Beware of start-up hockey stick expectations

Mark Peskett

I meet with a lot of innovators from all walks of life.

 

The thing that strikes me the most about them is that they typically have one thing in common – they all think that their idea will be a great commercial success.

 

They believe their customers will love their product, pay good money to get it and their business will take off in a hockey stick trajectory.

 

Based on these beliefs and assumptions, the innovator sets up a company. They then develop a glossy business plan and proceed to spend a lot of their own money, as well as funds obtained from investors, in order to commercialise their innovation.

 

After spending a heap of start-up capital, they launch their product and eagerly await the moment when the cash will roll in.

 

What happens next is that a few early adopters pick up the product and start to use it.

 

But the early adopters are only a small percentage of the total market. Overall demand remains low and customer take-up is only a fraction of what the innovator originally assumed.

 

The price early adopters are willing to pay is also a lot less than originally assumed, too.

 

In fact, no one really wants the product and it turns out the grand market opportunity just isn’t there.

 

The business now has valuable information about the market and the real opportunities, but by this stage, there’s no money left to invest in reconfiguring the product into something that customers really want.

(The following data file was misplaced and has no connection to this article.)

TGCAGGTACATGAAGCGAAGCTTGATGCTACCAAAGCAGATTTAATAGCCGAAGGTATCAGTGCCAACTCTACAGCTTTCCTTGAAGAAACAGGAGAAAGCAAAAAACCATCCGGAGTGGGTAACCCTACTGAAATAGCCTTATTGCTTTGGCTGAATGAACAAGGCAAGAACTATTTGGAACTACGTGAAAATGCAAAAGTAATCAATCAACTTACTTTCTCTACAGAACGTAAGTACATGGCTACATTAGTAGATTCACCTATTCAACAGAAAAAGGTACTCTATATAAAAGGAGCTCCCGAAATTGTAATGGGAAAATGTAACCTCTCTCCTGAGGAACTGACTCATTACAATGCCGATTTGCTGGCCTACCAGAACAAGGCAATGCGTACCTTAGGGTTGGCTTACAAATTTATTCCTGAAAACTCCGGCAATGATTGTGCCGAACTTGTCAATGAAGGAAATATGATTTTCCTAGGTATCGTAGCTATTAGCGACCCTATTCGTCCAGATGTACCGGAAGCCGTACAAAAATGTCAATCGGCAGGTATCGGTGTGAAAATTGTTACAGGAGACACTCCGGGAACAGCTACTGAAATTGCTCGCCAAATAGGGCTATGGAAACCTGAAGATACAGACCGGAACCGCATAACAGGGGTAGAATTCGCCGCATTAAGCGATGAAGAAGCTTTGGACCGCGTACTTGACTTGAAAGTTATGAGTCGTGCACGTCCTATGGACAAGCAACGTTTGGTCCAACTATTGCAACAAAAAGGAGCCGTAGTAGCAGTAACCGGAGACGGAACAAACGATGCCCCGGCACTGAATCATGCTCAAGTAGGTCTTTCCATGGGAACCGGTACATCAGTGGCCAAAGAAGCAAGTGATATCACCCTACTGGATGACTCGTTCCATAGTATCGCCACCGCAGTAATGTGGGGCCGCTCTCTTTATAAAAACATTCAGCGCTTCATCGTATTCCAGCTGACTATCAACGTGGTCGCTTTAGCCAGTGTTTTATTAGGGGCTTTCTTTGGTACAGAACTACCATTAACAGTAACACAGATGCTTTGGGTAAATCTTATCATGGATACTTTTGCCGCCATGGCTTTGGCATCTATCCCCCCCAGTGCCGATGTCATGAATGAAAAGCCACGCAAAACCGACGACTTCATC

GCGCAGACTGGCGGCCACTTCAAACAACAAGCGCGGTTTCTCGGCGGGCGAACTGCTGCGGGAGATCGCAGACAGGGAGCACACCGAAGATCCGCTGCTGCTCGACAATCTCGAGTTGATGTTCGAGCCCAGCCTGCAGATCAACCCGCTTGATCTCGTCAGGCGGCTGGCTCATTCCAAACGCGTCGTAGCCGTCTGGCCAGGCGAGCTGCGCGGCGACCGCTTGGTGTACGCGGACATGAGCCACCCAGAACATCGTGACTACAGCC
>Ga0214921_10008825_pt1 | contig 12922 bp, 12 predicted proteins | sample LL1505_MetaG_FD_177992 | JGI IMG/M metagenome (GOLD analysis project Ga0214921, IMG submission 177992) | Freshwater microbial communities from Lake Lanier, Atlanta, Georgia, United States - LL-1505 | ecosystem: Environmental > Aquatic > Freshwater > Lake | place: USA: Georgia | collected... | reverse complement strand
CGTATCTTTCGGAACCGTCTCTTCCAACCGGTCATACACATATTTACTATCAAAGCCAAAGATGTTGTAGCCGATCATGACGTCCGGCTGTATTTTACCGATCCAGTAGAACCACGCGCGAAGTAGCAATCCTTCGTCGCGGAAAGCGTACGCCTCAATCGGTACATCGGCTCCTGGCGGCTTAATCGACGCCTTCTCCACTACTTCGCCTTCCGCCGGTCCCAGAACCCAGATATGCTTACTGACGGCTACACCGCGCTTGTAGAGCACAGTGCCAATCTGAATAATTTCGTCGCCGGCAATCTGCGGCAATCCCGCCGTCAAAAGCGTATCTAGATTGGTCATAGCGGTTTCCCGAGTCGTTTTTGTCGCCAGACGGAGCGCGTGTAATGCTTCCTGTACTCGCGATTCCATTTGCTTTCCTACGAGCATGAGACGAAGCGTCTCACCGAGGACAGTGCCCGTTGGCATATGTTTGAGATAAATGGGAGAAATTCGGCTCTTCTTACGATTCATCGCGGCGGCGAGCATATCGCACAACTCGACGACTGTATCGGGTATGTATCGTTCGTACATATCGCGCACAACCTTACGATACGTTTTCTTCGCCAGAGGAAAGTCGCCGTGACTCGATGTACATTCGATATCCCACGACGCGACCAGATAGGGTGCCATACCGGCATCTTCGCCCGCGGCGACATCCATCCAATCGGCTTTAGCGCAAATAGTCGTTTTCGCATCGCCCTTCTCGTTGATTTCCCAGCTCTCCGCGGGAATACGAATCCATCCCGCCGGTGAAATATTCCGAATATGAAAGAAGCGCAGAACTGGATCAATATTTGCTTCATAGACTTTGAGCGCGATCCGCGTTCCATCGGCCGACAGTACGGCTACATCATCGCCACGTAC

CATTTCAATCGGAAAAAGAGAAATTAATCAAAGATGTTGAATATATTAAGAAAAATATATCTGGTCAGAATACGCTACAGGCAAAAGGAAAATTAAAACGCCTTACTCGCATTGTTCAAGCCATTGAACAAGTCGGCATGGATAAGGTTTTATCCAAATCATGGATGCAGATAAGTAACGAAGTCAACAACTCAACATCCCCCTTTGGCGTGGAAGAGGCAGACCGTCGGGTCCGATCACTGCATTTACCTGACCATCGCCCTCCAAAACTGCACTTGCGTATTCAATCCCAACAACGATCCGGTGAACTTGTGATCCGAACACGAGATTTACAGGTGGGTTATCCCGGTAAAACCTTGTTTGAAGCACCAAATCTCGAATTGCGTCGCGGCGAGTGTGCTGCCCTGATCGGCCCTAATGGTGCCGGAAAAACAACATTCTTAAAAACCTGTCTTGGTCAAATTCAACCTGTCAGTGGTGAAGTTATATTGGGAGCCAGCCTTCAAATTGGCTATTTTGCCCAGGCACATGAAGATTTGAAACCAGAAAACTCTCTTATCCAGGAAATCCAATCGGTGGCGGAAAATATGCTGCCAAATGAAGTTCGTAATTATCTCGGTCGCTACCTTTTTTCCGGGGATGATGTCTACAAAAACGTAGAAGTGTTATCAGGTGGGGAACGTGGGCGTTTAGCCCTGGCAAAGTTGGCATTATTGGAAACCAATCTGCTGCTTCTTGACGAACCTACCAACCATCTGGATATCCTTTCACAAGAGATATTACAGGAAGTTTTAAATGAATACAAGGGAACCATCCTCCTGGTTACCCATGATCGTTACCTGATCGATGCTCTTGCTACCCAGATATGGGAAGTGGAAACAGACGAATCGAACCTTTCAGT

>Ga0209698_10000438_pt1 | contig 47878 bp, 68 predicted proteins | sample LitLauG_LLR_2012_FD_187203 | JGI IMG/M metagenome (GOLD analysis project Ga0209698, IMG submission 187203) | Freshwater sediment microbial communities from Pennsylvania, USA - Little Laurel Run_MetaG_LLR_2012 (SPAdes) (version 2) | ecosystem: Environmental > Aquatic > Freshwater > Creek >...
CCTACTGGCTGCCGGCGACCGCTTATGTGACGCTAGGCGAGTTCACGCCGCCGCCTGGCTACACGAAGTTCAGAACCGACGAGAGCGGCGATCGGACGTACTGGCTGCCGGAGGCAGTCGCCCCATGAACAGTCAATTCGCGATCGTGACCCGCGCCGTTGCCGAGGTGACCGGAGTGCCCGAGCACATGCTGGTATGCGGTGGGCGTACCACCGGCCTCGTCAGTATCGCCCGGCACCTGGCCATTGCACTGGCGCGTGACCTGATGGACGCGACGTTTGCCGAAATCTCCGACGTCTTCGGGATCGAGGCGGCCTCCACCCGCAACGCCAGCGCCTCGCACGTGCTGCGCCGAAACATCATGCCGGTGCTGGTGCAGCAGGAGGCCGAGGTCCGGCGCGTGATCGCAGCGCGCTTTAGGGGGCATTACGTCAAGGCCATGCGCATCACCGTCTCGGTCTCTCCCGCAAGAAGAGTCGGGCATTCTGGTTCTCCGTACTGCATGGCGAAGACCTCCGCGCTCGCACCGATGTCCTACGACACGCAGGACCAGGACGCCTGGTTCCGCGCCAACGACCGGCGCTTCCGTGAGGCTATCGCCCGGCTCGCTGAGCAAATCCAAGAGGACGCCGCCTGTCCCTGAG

I know the picture I’ve just painted isn’t the sorry tale of every innovation idea, but it’s an all too common story I’ve heard time and again from start-up entrepreneurs.

 

To avoid treading the same path of many failed innovators before you, you must use a discovery based planning process to identify the right product and market fit, before betting all your funds on a single strategy.

 

There are three key steps to discovery based planning:

 

1. Identify your assumptions

 

The first step in a discovery planning process is to identify the “leap of faith” assumptions that you’re making. (This is a phrase coined by Eric Ries in his book The Lean Startup, recommended reading for all start-ups).

 

These “leap of faith” assumptions are generally about market size, market share, customer needs, pricing and how fast your business will grow.

 

Writing these assumptions down will help you focus and clarify your thinking about them.

 

If you’re struggling to identify your assumptions, reflect on your financial projections and the assumptions you needed to make in order to set those projections.

 

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